“My producer would kill me if he knew I was doing this,” he confides, flashing the same roguish grin which, from its global debut in the opening chase scene of Trainspotting, marked McGregor as a star. “But whatever. I’ve wanted to do this for such a long time.”
“Clear!” he shouts. Ducking his head down, McGregor spreads his arms and takes two strides forward, pulling the huge wing into the wind. Its leading edge catches the breeze, and it billows open directly overhead, and nearly knocks McGregor off of his feet.
“Go! Go! Go!” yells Santos.
Crouching and lunging forward like a rugby player, McGregor runs as fast as he can down the slope (and against the pull of the lines). A few strides later, the wing lifts him up like a marionette, his legs still pedaling, not unlike Wile E. Coyote after stepping off the edge of a cliff.
“Let go of the A-risers! Hands up!” shouts Santos, referring to the straps that control the leading edge of the glider, but McGregor is past earshot. He’s slipped the surly bonds of earth, if only by ten feet, and skims along the contour of the hill like a giant drifting dandelion seed.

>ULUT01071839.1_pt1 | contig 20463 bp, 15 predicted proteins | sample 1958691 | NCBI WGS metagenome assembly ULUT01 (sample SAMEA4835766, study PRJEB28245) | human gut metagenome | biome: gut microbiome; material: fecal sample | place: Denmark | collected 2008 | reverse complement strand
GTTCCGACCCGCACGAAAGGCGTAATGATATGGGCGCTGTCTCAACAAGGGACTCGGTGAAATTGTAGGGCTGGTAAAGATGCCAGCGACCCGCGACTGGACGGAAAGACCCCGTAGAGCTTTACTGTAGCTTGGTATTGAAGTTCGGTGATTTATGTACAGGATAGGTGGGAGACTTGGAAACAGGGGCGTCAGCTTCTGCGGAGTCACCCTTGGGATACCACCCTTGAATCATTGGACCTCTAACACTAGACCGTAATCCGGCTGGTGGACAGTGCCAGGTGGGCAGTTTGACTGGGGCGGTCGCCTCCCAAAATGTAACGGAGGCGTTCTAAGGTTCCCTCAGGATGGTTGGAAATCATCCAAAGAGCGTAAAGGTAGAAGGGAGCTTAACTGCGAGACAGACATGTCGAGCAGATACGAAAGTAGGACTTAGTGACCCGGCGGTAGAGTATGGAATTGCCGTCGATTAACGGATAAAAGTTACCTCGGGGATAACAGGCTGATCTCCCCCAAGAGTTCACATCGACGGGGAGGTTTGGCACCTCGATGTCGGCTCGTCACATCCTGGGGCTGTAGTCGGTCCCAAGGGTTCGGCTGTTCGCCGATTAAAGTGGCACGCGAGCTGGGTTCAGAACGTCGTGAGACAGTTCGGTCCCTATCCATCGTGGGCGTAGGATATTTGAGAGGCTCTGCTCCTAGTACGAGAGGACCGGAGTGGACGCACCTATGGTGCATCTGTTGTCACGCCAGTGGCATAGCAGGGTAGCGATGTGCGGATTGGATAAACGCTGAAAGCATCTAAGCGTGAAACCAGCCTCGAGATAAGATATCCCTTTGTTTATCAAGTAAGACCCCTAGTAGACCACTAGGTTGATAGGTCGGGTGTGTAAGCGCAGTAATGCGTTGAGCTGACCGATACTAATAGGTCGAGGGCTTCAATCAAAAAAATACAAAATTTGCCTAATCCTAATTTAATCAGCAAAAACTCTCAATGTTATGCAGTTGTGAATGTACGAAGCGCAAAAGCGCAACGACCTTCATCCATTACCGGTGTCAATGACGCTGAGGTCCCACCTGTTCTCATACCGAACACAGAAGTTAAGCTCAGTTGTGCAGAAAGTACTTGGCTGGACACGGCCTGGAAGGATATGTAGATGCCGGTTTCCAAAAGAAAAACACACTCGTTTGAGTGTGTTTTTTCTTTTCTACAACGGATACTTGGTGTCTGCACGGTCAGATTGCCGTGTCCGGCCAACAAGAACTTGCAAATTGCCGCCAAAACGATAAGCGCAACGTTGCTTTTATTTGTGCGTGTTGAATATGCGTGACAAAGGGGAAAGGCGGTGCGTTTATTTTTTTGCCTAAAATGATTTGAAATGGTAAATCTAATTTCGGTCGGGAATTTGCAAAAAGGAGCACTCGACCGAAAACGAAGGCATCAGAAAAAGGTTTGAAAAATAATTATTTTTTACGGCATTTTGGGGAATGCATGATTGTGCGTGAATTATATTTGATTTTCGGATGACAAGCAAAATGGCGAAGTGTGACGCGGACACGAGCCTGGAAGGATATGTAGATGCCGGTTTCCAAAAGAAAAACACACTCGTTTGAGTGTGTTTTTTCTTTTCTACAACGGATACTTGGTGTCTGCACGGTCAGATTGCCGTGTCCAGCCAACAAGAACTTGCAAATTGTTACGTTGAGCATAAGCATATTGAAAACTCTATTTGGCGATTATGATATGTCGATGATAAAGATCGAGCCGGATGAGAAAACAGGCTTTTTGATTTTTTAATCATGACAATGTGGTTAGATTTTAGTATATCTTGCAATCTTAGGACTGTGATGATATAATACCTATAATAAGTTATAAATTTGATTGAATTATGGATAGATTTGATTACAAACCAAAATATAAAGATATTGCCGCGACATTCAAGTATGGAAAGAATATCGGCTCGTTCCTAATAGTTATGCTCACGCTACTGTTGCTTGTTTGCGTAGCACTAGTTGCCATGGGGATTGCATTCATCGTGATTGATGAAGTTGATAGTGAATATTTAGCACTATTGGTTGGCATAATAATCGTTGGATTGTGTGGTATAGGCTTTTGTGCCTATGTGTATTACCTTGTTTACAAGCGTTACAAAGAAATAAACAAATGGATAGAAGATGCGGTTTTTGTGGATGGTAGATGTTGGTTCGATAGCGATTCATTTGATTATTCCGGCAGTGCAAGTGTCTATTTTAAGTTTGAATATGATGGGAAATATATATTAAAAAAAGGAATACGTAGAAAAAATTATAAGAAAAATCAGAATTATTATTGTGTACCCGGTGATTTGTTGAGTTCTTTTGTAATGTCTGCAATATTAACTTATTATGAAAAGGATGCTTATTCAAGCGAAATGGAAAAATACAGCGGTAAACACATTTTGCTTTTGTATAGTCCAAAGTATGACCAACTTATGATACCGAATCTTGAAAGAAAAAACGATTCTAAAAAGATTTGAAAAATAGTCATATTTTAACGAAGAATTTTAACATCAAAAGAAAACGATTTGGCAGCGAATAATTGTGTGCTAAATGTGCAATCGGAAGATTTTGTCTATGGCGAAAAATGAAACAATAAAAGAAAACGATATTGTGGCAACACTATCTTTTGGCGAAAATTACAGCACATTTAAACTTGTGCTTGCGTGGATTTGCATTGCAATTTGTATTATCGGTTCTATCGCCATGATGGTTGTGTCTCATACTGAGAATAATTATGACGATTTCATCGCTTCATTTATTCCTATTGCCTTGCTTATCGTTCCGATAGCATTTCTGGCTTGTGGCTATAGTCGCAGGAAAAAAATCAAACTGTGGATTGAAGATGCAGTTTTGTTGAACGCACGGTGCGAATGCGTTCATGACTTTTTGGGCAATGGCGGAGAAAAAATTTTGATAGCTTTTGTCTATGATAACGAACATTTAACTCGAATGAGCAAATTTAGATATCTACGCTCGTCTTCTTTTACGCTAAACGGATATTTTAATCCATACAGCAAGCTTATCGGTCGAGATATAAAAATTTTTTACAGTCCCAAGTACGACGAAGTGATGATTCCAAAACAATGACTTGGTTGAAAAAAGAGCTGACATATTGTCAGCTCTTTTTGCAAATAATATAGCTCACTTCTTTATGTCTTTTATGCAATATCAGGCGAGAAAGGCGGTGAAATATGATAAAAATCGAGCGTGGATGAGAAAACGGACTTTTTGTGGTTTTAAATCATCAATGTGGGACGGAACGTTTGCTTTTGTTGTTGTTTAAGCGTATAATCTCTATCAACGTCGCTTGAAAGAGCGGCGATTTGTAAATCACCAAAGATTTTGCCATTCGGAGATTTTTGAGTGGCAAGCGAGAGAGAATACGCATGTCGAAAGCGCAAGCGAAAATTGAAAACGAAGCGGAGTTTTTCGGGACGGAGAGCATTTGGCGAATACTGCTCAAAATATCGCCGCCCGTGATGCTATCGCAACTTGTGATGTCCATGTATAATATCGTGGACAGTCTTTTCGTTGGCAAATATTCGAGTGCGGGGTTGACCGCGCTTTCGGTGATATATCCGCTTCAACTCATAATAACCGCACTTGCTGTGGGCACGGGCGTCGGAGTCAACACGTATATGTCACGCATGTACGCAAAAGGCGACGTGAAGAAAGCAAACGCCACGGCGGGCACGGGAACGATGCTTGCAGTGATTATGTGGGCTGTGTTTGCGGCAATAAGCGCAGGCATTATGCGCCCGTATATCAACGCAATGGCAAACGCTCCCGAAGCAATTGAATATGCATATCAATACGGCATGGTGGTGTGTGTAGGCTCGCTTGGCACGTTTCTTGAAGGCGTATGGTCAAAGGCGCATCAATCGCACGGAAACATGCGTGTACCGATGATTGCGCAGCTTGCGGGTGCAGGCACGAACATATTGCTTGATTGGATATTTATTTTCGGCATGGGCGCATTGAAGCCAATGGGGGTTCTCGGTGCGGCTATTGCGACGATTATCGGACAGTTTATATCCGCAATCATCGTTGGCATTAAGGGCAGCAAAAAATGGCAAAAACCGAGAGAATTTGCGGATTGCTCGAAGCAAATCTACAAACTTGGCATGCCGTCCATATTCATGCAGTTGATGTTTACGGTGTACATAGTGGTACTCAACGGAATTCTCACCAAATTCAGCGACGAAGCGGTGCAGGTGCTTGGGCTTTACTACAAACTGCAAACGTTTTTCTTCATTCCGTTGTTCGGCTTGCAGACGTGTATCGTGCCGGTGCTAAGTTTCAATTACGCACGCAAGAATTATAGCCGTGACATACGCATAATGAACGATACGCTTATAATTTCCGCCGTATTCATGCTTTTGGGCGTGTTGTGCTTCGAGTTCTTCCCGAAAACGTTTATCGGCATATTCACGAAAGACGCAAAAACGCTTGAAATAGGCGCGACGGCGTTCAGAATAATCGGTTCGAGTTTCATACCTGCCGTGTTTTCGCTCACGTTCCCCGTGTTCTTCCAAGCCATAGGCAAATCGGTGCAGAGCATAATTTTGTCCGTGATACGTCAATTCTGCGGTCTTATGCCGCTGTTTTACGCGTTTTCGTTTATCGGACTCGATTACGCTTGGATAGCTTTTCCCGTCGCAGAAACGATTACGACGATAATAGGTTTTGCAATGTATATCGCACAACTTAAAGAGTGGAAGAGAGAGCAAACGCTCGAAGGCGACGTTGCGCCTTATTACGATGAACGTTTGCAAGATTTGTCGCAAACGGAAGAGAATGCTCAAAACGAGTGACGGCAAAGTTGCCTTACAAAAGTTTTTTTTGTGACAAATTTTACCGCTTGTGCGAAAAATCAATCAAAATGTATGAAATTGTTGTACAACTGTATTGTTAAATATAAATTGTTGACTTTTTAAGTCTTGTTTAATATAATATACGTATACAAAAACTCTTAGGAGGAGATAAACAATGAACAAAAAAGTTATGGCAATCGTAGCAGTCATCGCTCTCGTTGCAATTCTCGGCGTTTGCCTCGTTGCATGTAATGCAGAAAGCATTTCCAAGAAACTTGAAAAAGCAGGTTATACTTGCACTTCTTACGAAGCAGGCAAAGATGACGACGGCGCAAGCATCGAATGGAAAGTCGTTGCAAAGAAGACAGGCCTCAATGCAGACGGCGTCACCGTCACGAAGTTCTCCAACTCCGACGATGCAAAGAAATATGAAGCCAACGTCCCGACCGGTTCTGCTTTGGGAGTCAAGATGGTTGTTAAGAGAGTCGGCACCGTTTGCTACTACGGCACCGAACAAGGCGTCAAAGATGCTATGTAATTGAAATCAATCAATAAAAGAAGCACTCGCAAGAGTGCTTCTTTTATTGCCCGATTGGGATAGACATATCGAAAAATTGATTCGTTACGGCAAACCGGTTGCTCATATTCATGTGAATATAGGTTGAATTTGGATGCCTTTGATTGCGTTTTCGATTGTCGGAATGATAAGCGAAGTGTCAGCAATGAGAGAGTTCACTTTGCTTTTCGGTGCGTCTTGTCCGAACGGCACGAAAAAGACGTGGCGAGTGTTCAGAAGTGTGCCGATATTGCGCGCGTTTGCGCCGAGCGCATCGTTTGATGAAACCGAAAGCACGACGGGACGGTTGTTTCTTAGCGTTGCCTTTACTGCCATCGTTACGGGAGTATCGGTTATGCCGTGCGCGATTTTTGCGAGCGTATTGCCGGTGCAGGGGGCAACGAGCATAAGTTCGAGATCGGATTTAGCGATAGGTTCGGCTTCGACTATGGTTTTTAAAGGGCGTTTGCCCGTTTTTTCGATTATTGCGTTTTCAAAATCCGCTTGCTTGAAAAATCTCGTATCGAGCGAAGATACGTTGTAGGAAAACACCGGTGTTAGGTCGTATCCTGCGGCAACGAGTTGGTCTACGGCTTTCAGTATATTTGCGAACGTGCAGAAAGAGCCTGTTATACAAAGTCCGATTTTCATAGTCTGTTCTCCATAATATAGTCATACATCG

If the thought has ever crossed your mind that McGregor is one of the few celebs who seem like they’d be good fun to hang out with, well, you’re right. One of the more remarkable qualities about McGregor—not the appetite for daring adventures, not the million dollar grin—is his humility and self-effacing sense of humor. Where some stars seem like they’ve been coached or reminded to talk favorably of family and friends, McGregor clearly loves his wife and kids and has worked hard to keep old friends as his career took off. He’s been married since he was 25, and has three daughters—the youngest a little girl he and his wife adopted from Mongolia after his trip there. “I’m surrounded by women,” he says. “It’s brilliant.”
He’s fiercely protective of them, particularly when it comes to paparazzi, and he’s done a fair job of escaping the corrosive forces of celebrity culture. He doesn’t drink—anymore. Last year he admitted to the press that his drinking had started to get out of control, and rather than let it derail his career and his family life, he gave alcohol up altogether. At the tender age of 35, his boozing may be behind him, but nobody can accuse him of not having fun.